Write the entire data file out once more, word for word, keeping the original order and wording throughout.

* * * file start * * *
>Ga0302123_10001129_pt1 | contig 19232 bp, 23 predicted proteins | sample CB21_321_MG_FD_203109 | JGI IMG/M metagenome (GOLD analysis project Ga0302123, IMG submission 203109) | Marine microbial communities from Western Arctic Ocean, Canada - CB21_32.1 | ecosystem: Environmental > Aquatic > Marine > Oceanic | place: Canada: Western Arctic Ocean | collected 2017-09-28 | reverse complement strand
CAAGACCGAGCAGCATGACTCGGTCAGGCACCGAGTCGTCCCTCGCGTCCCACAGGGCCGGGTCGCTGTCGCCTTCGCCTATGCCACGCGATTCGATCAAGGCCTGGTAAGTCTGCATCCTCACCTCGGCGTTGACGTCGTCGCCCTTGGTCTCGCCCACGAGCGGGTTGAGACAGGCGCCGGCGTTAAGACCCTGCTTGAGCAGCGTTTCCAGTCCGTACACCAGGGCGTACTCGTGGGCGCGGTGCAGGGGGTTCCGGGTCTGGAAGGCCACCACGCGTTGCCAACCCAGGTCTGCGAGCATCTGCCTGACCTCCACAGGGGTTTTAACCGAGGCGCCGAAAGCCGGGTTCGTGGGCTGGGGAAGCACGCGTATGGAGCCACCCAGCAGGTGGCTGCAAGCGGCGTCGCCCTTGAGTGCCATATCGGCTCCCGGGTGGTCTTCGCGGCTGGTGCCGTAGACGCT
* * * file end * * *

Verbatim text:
>Ga0302123_10001129_pt1 | contig 19232 bp, 23 predicted proteins | sample CB21_321_MG_FD_203109 | JGI IMG/M metagenome (GOLD analysis project Ga0302123, IMG submission 203109) | Marine microbial communities from Western Arctic Ocean, Canada - CB21_32.1 | ecosystem: Environmental > Aquatic > Marine > Oceanic | place: Canada: Western Arctic Ocean | collected 2017-09-28 | reverse complement strand
CAAGACCGAGCAGCATGACTCGGTCAGGCACCGAGTCGTCCCTCGCGTCCCACAGGGCCGGGTCGCTGTCGCCTTCGCCTATGCCACGCGATTCGATCAAGGCCTGGTAAGTCTGCATCCTCACCTCGGCGTTGACGTCGTCGCCCTTGGTCTCGCCCACGAGCGGGTTGAGACAGGCGCCGGCGTTAAGACCCTGCTTGAGCAGCGTTTCCAGTCCGTACACCAGGGCGTACTCGTGGGCGCGGTGCAGGGGGTTCCGGGTCTGGAAGGCCACCACGCGTTGCCAACCCAGGTCTGCGAGCATCTGCCTGACCTCCACAGGGGTTTTAACCGAGGCGCCGAAAGCCGGGTTCGTGGGCTGGGGAAGCACGCGTATGGAGCCACCCAGCAGGTGGCTGCAAGCGGCGTCGCCCTTGAGTGCCATATCGGCTCCCGGGTGGTCTTCGCGGCTGGTGCCGTAGACGCT